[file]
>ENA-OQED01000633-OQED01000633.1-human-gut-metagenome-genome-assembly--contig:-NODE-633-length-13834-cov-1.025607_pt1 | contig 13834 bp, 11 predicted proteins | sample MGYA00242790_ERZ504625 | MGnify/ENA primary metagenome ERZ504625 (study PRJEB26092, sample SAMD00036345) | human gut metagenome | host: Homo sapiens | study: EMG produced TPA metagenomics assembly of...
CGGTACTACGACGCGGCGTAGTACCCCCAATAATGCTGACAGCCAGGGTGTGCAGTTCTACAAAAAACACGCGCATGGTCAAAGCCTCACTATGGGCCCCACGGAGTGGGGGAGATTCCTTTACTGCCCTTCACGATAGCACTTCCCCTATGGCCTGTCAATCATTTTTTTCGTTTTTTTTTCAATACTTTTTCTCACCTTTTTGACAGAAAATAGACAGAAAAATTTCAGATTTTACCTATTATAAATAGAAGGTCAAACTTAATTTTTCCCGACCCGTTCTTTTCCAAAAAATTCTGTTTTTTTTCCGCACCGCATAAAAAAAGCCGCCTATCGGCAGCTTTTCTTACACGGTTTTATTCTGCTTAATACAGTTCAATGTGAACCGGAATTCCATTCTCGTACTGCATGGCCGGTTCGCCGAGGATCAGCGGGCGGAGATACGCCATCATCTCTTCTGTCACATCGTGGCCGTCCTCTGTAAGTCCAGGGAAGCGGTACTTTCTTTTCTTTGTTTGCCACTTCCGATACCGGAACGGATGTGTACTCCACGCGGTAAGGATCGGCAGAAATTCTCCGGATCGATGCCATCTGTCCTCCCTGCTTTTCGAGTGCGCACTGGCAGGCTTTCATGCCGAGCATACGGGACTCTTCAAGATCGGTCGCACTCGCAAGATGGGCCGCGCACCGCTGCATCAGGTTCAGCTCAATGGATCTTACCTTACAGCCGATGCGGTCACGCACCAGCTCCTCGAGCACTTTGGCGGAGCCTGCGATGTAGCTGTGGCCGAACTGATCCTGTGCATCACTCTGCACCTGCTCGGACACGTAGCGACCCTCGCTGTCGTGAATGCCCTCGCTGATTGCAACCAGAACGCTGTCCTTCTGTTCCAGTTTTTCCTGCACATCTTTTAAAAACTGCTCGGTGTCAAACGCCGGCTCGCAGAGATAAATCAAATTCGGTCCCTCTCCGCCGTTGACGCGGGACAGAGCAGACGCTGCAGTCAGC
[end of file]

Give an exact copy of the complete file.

>ENA-OQED01000633-OQED01000633.1-human-gut-metagenome-genome-assembly--contig:-NODE-633-length-13834-cov-1.025607_pt1 | contig 13834 bp, 11 predicted proteins | sample MGYA00242790_ERZ504625 | MGnify/ENA primary metagenome ERZ504625 (study PRJEB26092, sample SAMD00036345) | human gut metagenome | host: Homo sapiens | study: EMG produced TPA metagenomics assembly of...
CGGTACTACGACGCGGCGTAGTACCCCCAATAATGCTGACAGCCAGGGTGTGCAGTTCTACAAAAAACACGCGCATGGTCAAAGCCTCACTATGGGCCCCACGGAGTGGGGGAGATTCCTTTACTGCCCTTCACGATAGCACTTCCCCTATGGCCTGTCAATCATTTTTTTCGTTTTTTTTTCAATACTTTTTCTCACCTTTTTGACAGAAAATAGACAGAAAAATTTCAGATTTTACCTATTATAAATAGAAGGTCAAACTTAATTTTTCCCGACCCGTTCTTTTCCAAAAAATTCTGTTTTTTTTCCGCACCGCATAAAAAAAGCCGCCTATCGGCAGCTTTTCTTACACGGTTTTATTCTGCTTAATACAGTTCAATGTGAACCGGAATTCCATTCTCGTACTGCATGGCCGGTTCGCCGAGGATCAGCGGGCGGAGATACGCCATCATCTCTTCTGTCACATCGTGGCCGTCCTCTGTAAGTCCAGGGAAGCGGTACTTTCTTTTCTTTGTTTGCCACTTCCGATACCGGAACGGATGTGTACTCCACGCGGTAAGGATCGGCAGAAATTCTCCGGATCGATGCCATCTGTCCTCCCTGCTTTTCGAGTGCGCACTGGCAGGCTTTCATGCCGAGCATACGGGACTCTTCAAGATCGGTCGCACTCGCAAGATGGGCCGCGCACCGCTGCATCAGGTTCAGCTCAATGGATCTTACCTTACAGCCGATGCGGTCACGCACCAGCTCCTCGAGCACTTTGGCGGAGCCTGCGATGTAGCTGTGGCCGAACTGATCCTGTGCATCACTCTGCACCTGCTCGGACACGTAGCGACCCTCGCTGTCGTGAATGCCCTCGCTGATTGCAACCAGAACGCTGTCCTTCTGTTCCAGTTTTTCCTGCACATCTTTTAAAAACTGCTCGGTGTCAAACGCCGGCTCGCAGAGATAAATCAAATTCGGTCCCTCTCCGCCGTTGACGCGGGACAGAGCAGACGCTGCAGTCAGC